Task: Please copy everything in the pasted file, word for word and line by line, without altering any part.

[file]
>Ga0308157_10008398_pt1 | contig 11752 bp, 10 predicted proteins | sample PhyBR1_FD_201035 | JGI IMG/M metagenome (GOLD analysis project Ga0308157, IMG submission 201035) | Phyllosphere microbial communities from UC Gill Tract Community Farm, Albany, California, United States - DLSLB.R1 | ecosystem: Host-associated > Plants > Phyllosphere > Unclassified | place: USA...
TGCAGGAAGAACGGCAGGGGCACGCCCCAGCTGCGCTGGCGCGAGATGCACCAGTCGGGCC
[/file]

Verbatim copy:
>Ga0308157_10008398_pt1 | contig 11752 bp, 10 predicted proteins | sample PhyBR1_FD_201035 | JGI IMG/M metagenome (GOLD analysis project Ga0308157, IMG submission 201035) | Phyllosphere microbial communities from UC Gill Tract Community Farm, Albany, California, United States - DLSLB.R1 | ecosystem: Host-associated > Plants > Phyllosphere > Unclassified | place: USA...
TGCAGGAAGAACGGCAGGGGCACGCCCCAGCTGCGCTGGCGCGAGATGCACCAGTCGGGCC